Interview: The Haxan Cloak
Bobby Krlic’s first album for Tri Angle is a mystery, in this life and the next
Words Nick Johnstone
Photography Huw Nesbitt
Heaven, hell, resurrection, nothingness or something altogether different; Bobby Krlic lets himself get whittled down to a handful of alternatives before his PR training kicks in.
“My last album was about the dying of the character, and this record is the next step. It starts at the point where the last one finished, so you could literally play them back-to-back, but it goes in a different direction. I can’t say much more.”
Krlic’s second full-length as The Haxan Cloak might be shrouded in secrecy, but past performance suggests the album won’t exactly escort you lovingly to the pearly gates.
Due for release in early 2013 through the revered Tri Angle label, these are eight tracks that Krlic, a man with a passion for the “bleaker aspects of life”, describes as “exceptionally personal”.
Last year’s eponymous debut, created in his parents’ Wakefield shed using strings, mics and a laptop, bulged with bloody-minded conviction; prickles of distortion, glissando screeches and quivering arcs of resonance heaping dread upon listeners by the shovelful, like Royston Vasey devoid of comedy.
True to its drone credentials, the album relied heavily on textural ingenuity, and a mix for FACT that coincided with its release (on Aurora Borealis) was the perfect manifesto for Krlic’s aesthetic. It lurched from death metal to glitch, mercilessly cattle-prodding downloaders stuck in the indolence of the internet age.
Today, Krlic is ensconced with a long-term girlfriend in Stoke Newington. By day, he makes corporate production music to keep the wolf from the door. Given what lurks under the guise of The Haxan Cloak, he is unexpectedly affable.
“I’m not a miserable or dark person,” he insists. “My personal life is very happy, but I do think you can find comfort in discomfort. Through music, I explore that spectrum. If people don’t like it, that’s not my fault.
“When I toured with Liars, I thought, ‘Do I just play stuff to get people moving?’ Or, ‘Even if there are only 10 people left by the end, do I play what I want to play so at least I’ve challenged them?’ There’s definitely an oversaturation of music at the moment. It’s like a whirlwind the amount of stuff coming out, and it’s a bleak prospect being tossed into that sea.”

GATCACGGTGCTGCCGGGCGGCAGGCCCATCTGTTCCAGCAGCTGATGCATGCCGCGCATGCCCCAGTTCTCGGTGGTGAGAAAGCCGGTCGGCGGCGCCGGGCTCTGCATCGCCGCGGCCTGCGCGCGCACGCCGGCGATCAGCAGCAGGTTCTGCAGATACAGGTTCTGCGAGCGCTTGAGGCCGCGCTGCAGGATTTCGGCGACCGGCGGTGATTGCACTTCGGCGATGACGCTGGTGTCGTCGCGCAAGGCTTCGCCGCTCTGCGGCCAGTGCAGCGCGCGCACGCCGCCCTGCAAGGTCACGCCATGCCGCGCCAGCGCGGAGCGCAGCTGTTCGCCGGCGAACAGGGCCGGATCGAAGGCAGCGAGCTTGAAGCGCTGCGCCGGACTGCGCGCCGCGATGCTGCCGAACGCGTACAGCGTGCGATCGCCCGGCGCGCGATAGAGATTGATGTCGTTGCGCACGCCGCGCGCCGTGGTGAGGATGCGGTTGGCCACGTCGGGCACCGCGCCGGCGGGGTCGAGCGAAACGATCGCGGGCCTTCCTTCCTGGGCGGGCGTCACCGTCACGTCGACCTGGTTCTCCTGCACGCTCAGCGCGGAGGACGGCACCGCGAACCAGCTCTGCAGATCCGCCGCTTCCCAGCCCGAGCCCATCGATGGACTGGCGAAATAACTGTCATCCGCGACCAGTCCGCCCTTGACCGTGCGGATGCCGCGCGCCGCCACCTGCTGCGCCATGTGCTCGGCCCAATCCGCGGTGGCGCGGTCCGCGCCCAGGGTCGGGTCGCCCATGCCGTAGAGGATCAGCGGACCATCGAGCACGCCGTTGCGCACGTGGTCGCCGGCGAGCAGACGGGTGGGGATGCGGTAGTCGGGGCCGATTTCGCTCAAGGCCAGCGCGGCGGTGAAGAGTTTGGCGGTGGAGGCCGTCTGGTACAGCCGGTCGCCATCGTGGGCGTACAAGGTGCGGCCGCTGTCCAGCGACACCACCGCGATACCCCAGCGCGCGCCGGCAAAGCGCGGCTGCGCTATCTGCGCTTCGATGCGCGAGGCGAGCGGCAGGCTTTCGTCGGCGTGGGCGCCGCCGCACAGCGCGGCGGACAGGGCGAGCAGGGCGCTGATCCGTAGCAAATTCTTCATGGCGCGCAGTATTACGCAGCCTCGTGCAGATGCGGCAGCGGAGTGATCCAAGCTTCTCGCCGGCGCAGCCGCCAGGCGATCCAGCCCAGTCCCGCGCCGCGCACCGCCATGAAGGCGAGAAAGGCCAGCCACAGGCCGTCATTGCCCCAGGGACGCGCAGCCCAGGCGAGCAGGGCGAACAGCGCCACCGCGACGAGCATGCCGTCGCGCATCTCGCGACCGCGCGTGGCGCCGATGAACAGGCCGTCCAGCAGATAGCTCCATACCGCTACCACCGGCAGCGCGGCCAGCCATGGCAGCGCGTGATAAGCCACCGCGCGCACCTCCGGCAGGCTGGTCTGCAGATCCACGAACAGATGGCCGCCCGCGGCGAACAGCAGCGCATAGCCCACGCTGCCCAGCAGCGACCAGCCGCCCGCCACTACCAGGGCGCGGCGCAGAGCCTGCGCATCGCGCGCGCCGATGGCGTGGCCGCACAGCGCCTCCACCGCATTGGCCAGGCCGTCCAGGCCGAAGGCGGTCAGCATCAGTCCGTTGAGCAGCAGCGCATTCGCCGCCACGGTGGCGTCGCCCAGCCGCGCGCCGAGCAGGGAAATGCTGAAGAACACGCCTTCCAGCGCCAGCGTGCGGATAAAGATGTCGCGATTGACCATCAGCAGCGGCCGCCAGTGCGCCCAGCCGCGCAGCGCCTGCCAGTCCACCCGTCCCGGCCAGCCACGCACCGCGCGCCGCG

Krlic is better positioned than most, though. Unlike your average laptop aficionado, he is an actual musician. Playing strings from an early age, he studied music and visual arts at Brighton University and now engages in musical activities way beyond the reach of most.
Take, for example, his lofty commission for next February’s Spitalfields Festival — a piece of sound art responding to the renaissance work of John Dowland — or his thrice-yearly music classes for young offenders in Benjamin Britten’s windswept homeland of Aldeburgh in Suffolk.
The latter project led to a week in Snape Maltings studios, packed to the rafters with orchestral instruments of every kind, where Krlic — “a kid in a sweet shop” — entertained himself for an entire day with just the resonances from an eight-foot gong, taking samples for the forthcoming Tri Angle release.
But don’t take this man for a boff who delights merely in the arcane. His last album, released on metal-leaning label Aurora Borealis, earned him parallels with Sunn O))) and Ben Frost. Yet live audiences glimpsed electronica that justified as many references to brooding techno labels such as Modern Love or Blackest Ever Black.
“I’d like to imagine I’m more a composer than a producer,” he says, “but I’ve got a lot of dance music tendencies. People say, ‘I bet you just sit in and listen to Penderecki and Shostakovich all day,’ yet I’ve always been into rap, techno, and so on. At uni, all I wanted to do was make techno.”
Krlic promises these glimmers will burn far brighter on the new full-length, which he says has been a difficult one to make:
“The act of bearing the soul is a strange thing. I felt a lot of pressure early after signing with Tri Angle — mentally, I didn’t think I needed to make a record. I thought it was done six months ago, then I took a month off, went back and said, ‘No, I’ve made the record everyone wants me to make… So I revised it.”
The result, says Krlic, is “the most personal thing I could possibly express” — a thing unlikely to let you rest in peace.